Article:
Mpophomeni School: Grade nine girl ‘accused of witchcraft’

2009-03-30 00:00

“SATANISM and serious demonic activity” is how some teachers and parents described the uproar at Mpophomeni High School near Howick. The school was brought to a standstill yesterday when the latest fits of hysteria currently doing the rounds in provincial high schools hit about 19 girl pupils.

A prayer meeting has been scheduled for this morning, after an unplanned debriefing called by parents wanting to get to the bottom of the situation agreed that prayer was the best solution for this perplexing phenomenon.

Parents called for an end to classes after the start of the mass hysteria, under which condition female pupils fall down in spells of shaking and screaming.

A grown woman believed to be one of the parents and a young woman who is out of school were also reported to have started displaying similar symptoms as parents gathered around the school to attend to the problem.

Police confirmed that a grade nine pupil went to the Mpophomeni police station for assistance after members of the community allegedly accused her of being behind the hysteria, saying she is involved in witchcraft.

A senior school official said the incident is inexplicable.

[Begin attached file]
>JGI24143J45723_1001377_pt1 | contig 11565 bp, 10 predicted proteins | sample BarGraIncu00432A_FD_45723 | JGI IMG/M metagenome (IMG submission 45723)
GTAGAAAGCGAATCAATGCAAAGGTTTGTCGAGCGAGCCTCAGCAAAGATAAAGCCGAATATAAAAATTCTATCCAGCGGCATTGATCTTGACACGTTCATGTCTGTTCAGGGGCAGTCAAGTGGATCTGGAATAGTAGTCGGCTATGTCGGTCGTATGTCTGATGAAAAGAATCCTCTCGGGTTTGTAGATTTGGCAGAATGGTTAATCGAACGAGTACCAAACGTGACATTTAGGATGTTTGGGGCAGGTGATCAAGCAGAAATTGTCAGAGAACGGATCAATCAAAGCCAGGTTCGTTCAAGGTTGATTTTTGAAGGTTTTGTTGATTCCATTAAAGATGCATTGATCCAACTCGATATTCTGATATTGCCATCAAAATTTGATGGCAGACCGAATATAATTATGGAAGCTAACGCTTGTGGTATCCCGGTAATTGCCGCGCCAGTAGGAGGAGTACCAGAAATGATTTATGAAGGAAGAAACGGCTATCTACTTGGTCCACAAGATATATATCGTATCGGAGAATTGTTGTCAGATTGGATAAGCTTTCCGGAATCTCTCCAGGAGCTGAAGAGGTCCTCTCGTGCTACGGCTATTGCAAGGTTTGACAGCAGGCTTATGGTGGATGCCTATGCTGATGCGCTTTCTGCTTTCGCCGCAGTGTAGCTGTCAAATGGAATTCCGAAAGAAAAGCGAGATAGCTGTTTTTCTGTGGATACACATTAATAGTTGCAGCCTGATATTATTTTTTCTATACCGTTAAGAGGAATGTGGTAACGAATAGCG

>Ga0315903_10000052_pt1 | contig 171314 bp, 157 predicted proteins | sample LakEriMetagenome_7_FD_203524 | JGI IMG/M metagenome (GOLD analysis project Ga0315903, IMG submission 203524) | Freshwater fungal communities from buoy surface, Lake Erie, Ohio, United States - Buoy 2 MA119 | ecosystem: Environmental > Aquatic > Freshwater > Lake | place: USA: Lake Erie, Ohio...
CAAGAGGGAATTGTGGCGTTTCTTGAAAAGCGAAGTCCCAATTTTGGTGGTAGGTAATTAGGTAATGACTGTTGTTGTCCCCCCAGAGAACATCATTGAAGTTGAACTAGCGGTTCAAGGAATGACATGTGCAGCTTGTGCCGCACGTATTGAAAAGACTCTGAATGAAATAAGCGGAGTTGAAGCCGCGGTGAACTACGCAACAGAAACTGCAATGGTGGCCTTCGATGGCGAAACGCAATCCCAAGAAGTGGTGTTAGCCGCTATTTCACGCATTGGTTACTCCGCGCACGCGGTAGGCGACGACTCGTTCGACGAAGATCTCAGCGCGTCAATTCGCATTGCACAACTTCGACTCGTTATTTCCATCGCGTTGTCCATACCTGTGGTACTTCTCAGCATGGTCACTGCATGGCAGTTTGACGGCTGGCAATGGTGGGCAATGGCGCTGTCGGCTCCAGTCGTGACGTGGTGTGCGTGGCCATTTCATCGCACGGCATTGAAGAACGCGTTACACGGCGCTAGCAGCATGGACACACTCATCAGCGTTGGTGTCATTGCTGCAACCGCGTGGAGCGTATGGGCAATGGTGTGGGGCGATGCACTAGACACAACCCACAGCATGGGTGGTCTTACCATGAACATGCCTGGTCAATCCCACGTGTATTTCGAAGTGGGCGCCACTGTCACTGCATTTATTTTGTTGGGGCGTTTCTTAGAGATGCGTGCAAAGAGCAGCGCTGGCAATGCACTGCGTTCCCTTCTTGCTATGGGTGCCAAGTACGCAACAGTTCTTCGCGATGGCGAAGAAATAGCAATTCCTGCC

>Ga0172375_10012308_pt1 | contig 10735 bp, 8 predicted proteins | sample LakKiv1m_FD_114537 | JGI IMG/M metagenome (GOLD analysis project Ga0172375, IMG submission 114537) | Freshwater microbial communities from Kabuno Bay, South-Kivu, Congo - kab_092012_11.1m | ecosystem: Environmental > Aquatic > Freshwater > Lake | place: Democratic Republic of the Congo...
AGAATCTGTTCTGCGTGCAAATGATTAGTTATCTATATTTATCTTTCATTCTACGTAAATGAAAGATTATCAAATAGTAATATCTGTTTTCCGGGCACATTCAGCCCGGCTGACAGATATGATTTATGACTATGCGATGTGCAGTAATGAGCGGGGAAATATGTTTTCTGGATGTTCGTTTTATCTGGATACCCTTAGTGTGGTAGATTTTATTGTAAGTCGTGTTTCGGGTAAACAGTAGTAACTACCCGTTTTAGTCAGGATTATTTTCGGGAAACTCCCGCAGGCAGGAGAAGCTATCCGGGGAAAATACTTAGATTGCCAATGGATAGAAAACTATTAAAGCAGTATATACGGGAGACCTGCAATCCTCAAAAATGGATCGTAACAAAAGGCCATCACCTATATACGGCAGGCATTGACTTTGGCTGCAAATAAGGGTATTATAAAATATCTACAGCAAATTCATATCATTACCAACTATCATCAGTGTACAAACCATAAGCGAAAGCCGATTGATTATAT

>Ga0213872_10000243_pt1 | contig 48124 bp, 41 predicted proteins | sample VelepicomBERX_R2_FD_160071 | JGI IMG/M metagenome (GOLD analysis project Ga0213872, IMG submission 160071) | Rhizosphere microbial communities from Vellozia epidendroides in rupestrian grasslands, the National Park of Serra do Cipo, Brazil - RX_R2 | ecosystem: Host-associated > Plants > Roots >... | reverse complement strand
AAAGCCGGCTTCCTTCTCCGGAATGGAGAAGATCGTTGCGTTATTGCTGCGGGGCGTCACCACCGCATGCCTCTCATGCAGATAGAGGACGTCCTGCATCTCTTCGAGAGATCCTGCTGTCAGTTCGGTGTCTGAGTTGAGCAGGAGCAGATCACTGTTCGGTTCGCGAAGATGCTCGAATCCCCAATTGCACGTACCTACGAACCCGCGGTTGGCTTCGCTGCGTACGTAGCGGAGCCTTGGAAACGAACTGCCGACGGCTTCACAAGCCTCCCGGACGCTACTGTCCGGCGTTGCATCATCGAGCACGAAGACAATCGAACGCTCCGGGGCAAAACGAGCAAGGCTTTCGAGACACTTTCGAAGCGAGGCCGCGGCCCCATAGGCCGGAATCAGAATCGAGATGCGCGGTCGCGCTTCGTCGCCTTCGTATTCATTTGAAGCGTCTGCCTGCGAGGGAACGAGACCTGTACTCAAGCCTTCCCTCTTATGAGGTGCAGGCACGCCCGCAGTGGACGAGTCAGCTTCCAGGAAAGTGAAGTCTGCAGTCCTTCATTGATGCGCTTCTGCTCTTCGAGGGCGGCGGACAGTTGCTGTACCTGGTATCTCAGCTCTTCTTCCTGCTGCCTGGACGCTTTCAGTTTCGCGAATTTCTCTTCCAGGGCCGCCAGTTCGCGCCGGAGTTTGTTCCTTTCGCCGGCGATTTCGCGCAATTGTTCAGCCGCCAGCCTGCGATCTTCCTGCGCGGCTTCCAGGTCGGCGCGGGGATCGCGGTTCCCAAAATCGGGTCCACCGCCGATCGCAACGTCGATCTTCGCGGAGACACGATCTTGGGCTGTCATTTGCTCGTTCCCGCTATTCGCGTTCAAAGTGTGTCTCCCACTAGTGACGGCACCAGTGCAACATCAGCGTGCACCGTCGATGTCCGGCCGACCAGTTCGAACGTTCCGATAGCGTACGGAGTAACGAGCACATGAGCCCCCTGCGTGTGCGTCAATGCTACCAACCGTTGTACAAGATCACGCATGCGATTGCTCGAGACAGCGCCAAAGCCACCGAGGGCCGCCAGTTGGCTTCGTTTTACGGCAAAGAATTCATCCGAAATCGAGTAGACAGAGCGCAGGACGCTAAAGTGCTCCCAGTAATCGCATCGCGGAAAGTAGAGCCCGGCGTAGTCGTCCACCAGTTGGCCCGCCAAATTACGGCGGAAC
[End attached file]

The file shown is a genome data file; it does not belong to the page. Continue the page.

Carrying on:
He said it all started last Friday at about 10 am, when a few grade nine girls became hysterical. It spread rapidly from then on.

“The strange thing is that it happens only to female learners. It started in the far end of the school and the teachers were trying to [understand] what was going on. But by 12 pm, we realised that it was getting out of hand. We have over 1 000 learners and we feared a stampede. We decided to close the school down.”

However, he said, things got even more intense yesterday.

Ward manager Maziwakhe Duma said the Education Department views the situation as an emergency. He added that the department respects the parents’ thoughts and religious beliefs.

“Our team of psychologists will be deployed to give professional counselling to the learners. We will monitor the situation and be present to ensure that what the principal requires he gets easily.

“But we also view schools as vehicles of teaching and learning. It is a critical time of common tests, which count for the end mark, and it is our responsibility as government to ensure that there are no further disruptions.”

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